Quirks and Quarks

Toxins from Greenland's melting ice may be cleaned up by bacteria

Scientists are concerned about toxic pollutants in the ice ending up on our dinner plates.
Scientists worry the global pollution locked in the ice could end up in the food chain as the ice continues to melt. (Joe Raedle/Getty Images)

As our climate continues to warm, the ice sheets in the Arctic, including on Greenland, are melting faster than anywhere else in the world. This is contributing to rising sea levels, and changing ocean conditions. But there's another, more insidious hazard here: the release of toxic pollutants that until very recently have been locked up in Arctic ice.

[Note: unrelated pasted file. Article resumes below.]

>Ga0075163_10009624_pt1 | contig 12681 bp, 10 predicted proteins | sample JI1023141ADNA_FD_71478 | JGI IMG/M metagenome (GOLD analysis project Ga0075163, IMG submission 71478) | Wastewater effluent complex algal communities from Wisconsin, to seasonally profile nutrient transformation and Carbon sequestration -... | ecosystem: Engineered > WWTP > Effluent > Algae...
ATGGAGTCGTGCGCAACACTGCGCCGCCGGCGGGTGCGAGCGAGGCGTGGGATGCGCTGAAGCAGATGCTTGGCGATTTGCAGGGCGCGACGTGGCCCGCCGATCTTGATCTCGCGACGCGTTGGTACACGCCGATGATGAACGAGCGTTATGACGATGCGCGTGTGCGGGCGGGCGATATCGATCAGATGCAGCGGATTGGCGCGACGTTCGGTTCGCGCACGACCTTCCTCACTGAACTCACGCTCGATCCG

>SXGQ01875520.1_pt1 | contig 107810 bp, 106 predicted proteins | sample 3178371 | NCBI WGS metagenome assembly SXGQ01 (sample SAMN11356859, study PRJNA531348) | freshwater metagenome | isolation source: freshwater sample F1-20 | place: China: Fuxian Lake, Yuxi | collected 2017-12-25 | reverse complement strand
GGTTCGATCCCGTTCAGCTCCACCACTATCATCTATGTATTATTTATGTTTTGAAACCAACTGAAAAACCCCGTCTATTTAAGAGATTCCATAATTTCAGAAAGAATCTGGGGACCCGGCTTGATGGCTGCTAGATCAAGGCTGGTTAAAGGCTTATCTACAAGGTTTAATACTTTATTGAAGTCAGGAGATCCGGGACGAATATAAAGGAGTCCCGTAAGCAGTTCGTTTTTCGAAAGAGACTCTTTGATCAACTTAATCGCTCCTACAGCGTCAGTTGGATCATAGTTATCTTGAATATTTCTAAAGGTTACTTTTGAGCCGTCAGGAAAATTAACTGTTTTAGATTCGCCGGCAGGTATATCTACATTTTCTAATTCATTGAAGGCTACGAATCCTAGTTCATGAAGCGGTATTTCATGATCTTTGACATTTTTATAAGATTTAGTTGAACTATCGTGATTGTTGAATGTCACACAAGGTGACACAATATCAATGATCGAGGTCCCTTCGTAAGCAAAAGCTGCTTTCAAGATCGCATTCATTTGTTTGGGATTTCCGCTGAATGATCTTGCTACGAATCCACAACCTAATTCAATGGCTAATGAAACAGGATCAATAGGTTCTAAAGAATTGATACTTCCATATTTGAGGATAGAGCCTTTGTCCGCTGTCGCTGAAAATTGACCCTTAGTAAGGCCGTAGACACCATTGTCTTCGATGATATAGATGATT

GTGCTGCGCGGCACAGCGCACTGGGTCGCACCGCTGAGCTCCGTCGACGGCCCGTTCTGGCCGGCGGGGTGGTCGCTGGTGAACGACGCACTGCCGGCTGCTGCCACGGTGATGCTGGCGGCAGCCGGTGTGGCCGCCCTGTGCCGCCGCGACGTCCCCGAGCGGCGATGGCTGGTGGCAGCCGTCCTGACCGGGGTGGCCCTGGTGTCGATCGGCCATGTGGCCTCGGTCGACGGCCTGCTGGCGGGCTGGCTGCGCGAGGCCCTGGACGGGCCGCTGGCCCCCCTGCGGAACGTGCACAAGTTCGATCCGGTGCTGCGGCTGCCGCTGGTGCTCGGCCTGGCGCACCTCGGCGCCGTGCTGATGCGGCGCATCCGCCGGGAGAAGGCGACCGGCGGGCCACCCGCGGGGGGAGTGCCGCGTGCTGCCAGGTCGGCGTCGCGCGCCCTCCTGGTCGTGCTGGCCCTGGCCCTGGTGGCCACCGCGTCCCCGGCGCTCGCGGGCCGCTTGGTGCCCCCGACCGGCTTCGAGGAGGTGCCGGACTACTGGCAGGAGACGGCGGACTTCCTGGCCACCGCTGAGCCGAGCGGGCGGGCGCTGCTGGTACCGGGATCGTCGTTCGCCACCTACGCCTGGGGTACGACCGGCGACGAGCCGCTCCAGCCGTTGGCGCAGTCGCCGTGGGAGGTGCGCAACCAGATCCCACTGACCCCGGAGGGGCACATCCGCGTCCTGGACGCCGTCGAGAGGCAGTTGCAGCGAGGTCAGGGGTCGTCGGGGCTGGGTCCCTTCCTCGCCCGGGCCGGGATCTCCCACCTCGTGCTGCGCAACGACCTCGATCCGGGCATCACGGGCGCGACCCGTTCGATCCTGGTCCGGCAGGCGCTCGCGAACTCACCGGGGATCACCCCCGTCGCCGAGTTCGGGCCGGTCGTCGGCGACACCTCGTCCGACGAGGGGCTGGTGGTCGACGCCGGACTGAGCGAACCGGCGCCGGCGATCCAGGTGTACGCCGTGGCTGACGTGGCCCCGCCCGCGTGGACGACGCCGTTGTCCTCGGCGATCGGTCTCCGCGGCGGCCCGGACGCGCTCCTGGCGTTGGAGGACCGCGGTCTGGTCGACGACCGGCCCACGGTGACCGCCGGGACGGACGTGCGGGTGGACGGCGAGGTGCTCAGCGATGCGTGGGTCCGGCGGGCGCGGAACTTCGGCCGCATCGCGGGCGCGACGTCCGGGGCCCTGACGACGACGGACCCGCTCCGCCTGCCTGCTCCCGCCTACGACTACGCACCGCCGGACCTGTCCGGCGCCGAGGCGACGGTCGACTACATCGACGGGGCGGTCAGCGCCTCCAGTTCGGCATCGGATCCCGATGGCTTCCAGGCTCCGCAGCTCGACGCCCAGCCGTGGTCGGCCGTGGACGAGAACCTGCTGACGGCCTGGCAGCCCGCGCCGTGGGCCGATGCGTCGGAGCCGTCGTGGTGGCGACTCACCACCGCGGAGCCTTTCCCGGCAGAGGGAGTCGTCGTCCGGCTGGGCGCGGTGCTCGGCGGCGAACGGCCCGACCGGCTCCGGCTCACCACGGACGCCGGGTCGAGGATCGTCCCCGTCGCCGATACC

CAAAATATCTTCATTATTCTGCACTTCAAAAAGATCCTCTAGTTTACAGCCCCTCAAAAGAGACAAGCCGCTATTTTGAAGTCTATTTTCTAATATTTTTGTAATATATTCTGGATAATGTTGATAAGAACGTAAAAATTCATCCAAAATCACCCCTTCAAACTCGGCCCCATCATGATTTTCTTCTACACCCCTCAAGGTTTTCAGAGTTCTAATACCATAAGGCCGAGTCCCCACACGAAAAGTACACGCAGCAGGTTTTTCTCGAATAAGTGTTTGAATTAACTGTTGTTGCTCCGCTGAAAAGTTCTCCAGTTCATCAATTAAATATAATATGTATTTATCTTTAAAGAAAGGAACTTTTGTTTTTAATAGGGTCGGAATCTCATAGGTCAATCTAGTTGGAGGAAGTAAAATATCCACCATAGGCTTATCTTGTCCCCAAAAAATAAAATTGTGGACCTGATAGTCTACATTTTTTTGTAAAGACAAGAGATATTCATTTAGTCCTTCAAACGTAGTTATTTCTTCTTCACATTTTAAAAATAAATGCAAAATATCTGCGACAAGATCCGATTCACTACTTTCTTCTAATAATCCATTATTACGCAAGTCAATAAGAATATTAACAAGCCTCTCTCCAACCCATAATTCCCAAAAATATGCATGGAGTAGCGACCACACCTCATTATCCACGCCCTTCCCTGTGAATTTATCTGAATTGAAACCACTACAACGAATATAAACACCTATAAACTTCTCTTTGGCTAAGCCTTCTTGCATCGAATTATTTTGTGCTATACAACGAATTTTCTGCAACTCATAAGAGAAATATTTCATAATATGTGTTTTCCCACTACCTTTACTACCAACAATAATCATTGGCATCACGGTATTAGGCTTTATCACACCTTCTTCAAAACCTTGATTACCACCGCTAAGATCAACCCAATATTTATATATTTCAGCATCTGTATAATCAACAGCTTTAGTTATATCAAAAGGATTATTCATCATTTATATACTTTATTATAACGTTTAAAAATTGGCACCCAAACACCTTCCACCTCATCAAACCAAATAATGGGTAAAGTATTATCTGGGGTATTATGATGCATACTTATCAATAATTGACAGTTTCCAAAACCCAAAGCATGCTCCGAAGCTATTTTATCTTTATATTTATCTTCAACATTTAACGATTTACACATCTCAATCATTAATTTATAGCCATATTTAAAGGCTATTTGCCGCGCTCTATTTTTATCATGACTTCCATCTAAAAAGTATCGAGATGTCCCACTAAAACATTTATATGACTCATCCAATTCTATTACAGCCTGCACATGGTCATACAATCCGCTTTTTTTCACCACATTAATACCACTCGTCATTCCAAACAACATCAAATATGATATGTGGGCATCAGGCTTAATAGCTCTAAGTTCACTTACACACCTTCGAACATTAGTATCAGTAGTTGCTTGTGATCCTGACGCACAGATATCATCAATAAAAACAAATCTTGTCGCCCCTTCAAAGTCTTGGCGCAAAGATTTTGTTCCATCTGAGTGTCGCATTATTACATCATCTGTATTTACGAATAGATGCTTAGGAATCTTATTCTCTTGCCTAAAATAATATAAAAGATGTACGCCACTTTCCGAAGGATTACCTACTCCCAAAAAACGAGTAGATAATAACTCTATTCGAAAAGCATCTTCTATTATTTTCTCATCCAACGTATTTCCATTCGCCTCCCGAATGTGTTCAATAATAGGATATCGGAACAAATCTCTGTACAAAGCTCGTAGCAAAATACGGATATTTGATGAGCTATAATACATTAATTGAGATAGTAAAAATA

Over the last century or more, a range of nasty chemical pollutants from around the world have accumulated in Arctic ice. As the ice melts, these toxic chemicals can leach back into the environment.  But according to a new study by Aviaja Hauptmann, a post doctoral researcher in microbiology at the University of Greenland, there's now a possibility we might be getting a little help with these toxins from pollution-eating bacteria. 

Paper in the journal Environmental Research Letters, Contamination of the Arctic reflected in microbial metagenomes from the Greenland ice sheet